2014 National Climate Assessment Report Released

20140506.. 3rd NCA, cover imageToday, the U.S. Global Change Research Program (USGCRP) released the Third National Climate Assessment.  This is the latest in a series of government scientific reports predicting U.S. climate change impacts. The first NCA was issued in 2000, and the second NCA was issued in 2009.

Notably, both major political parties have embraced the need to “assist the Nation and the world to understand, assess, predict, and respond to human-induced and natural processes of global change.” USGCRP was established by Presidential Initiative in 1989, during the first Bush Administration, and mandated by Congress in the Global Change Research Act (GCRA) of 1990. All three Assessment reports were issued during Democratic administrations.

To view a short analysis of the Third National Climate Assessment, with graphs emphasizing how we are damaging our oceans and our atmosphere, please click on page two of this Post.

Here’s one small opinion.

President Bush issued his Presidential Initiative in 1989. We are now twenty-five years further down the road, with accelerated carbon pollution and no notable progress in reducing our carbon impact on our home planet.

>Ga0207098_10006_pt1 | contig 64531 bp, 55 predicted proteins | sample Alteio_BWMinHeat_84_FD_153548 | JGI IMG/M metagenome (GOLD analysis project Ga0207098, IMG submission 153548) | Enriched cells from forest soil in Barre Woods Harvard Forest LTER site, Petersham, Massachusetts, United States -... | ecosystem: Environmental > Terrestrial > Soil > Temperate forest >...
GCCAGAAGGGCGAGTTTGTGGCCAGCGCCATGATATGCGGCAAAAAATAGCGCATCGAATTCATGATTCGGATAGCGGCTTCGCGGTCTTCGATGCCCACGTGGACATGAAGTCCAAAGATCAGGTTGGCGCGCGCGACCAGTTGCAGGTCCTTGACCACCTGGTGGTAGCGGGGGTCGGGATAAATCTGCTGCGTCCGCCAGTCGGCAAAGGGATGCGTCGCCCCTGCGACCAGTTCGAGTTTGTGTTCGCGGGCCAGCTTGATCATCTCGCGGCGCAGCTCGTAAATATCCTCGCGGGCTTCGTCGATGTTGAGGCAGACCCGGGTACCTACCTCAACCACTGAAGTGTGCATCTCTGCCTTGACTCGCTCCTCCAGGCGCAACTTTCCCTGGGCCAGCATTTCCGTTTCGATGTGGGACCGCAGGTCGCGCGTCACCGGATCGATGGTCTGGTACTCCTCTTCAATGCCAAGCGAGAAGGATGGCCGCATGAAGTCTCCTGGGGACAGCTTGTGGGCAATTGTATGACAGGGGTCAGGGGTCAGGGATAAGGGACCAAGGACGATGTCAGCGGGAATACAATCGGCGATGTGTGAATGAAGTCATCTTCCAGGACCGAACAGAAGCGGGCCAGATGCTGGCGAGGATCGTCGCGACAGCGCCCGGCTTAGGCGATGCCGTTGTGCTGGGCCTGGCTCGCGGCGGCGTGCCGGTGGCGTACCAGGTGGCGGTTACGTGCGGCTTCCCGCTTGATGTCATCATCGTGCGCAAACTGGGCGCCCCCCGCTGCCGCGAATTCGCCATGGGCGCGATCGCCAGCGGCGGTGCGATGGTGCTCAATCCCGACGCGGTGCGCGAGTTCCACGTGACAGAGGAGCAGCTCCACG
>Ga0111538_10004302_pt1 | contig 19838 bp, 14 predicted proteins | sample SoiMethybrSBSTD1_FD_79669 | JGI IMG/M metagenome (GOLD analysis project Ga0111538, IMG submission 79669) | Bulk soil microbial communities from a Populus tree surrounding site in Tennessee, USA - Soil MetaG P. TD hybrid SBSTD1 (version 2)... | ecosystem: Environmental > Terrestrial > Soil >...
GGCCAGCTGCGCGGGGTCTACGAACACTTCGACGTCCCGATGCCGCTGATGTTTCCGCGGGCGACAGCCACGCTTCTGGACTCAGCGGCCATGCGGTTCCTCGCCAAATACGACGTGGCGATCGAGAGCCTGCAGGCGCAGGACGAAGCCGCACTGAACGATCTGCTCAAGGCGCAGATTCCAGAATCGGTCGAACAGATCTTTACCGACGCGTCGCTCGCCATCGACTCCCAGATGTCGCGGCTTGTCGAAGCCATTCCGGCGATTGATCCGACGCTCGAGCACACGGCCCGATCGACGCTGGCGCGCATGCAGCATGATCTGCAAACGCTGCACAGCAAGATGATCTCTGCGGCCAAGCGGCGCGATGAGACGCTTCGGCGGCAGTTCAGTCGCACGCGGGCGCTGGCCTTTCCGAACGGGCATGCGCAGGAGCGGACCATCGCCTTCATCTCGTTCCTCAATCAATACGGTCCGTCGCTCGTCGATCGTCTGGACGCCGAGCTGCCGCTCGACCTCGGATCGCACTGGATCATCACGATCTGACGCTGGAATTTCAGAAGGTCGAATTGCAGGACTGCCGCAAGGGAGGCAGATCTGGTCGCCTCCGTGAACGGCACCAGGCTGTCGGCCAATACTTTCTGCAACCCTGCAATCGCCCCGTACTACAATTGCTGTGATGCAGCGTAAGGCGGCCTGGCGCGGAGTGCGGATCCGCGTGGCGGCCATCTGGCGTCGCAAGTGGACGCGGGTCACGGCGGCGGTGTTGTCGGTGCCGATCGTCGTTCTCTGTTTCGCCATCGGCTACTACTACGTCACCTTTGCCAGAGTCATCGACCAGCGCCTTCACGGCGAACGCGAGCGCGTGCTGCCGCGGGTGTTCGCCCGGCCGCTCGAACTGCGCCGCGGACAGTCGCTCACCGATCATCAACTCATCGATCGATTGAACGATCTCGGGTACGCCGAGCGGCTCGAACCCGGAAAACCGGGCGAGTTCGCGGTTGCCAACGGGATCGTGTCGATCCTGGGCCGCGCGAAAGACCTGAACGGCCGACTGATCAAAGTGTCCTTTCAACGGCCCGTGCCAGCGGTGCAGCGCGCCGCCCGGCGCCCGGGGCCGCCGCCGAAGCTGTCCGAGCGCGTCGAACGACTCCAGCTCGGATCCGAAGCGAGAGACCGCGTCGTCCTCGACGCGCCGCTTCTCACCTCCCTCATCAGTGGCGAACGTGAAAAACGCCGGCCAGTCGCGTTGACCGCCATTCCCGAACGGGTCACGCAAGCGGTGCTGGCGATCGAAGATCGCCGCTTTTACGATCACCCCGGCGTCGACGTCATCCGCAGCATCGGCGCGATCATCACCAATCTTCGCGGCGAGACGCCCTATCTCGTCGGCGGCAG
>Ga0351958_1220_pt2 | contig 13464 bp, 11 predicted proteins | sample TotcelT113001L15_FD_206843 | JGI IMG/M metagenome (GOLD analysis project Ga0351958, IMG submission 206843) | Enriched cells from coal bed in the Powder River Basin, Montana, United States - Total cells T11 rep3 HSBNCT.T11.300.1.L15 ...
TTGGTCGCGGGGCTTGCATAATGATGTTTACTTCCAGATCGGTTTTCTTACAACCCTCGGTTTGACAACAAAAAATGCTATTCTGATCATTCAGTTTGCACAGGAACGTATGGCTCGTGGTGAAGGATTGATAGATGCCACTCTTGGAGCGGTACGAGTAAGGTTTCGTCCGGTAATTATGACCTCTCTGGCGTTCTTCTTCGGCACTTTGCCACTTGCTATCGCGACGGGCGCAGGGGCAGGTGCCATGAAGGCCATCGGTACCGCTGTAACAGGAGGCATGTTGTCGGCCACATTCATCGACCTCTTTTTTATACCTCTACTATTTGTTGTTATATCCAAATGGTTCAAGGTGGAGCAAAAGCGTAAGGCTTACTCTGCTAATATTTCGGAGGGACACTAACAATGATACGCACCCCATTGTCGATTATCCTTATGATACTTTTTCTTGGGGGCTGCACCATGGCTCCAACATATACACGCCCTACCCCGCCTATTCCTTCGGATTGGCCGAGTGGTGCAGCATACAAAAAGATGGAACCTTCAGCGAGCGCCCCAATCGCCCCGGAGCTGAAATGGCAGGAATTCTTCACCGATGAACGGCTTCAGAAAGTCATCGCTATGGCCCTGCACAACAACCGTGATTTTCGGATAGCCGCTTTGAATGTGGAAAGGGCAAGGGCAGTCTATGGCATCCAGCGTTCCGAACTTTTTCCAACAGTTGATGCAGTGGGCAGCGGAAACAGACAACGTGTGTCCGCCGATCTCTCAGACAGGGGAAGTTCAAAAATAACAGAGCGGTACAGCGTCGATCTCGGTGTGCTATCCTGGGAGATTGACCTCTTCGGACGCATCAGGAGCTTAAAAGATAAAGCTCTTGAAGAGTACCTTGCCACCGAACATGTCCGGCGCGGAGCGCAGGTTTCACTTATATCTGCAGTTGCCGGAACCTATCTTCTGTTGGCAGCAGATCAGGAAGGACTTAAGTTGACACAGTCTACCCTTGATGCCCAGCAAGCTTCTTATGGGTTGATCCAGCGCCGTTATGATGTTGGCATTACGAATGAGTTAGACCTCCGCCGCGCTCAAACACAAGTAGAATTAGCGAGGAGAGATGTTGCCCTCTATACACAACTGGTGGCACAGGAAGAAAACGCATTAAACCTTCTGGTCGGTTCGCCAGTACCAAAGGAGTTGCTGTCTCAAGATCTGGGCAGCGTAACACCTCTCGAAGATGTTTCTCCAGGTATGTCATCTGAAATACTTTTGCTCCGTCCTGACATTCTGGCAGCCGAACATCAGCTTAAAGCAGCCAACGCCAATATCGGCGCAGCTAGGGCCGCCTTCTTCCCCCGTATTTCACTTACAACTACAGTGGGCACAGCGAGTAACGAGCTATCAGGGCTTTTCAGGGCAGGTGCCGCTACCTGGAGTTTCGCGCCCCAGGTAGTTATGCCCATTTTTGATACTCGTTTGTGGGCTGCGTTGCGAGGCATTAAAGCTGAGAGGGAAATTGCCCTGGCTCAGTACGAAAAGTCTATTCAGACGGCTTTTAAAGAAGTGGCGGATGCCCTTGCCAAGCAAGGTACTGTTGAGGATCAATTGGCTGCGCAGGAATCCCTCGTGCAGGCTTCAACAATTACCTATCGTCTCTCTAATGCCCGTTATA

We need to act, but we are failing. If we are ever to get a grip on this expanding problem and take care to protect our environment for future generations, we will need to substantially reduce energy consumption. The easiest ways to do this include the following:

  1. Rationalize Energy Pricing: Impose a steep carbon tax that discourages all carbon-based fuel consumption. End all government subsidies that encourage extraction of fossil fuels (commonly as a political favor to corporations). End all governmental subsidies that encourage energy consumption (commonly as a mechanism to grow the economy and bolster political incumbency).
  2. Emphasize LOCAL Quality of Life: Take decisive actions to reconfigure the physical layout of communities, to eliminate the current excessive reliance on automobiles, aircraft, and other carbon-intensive transportation modes. Within this strategy, to ensure quality of life, all citizens need to have local access to retail, schools, community facilities, and preserved (and ecologically vibrant) natural spaces.
  3. Eliminate Energy Loss in Our Buildings: Ensure optimal designs and technologies are applied to construct and retrofit our residences, workplaces and other buildings, so that we may have healthy air and protection from weather, while minimizing energy consumption.
  4. Rationalize Pricing in Aviation: The current aviation system lacks rational pricing and encourages wasteful routes via overly concentrated airport ‘Super-Hubs’. Restructure the aviation taxes to end overdevelopment of hubs, while incentivizing use of the most direct routes. End all governmental subsidies, such as aviation fuel tax breaks and aircraft purchase tax depreciations, that effectively incentivize aviation consumption of carbon fuels. Invest a reasonable portion of FAA’s efforts to maximize transparency in aviation pricing, so that airlines are motivated to rationally price.
…see page two for a brief overview of the Report…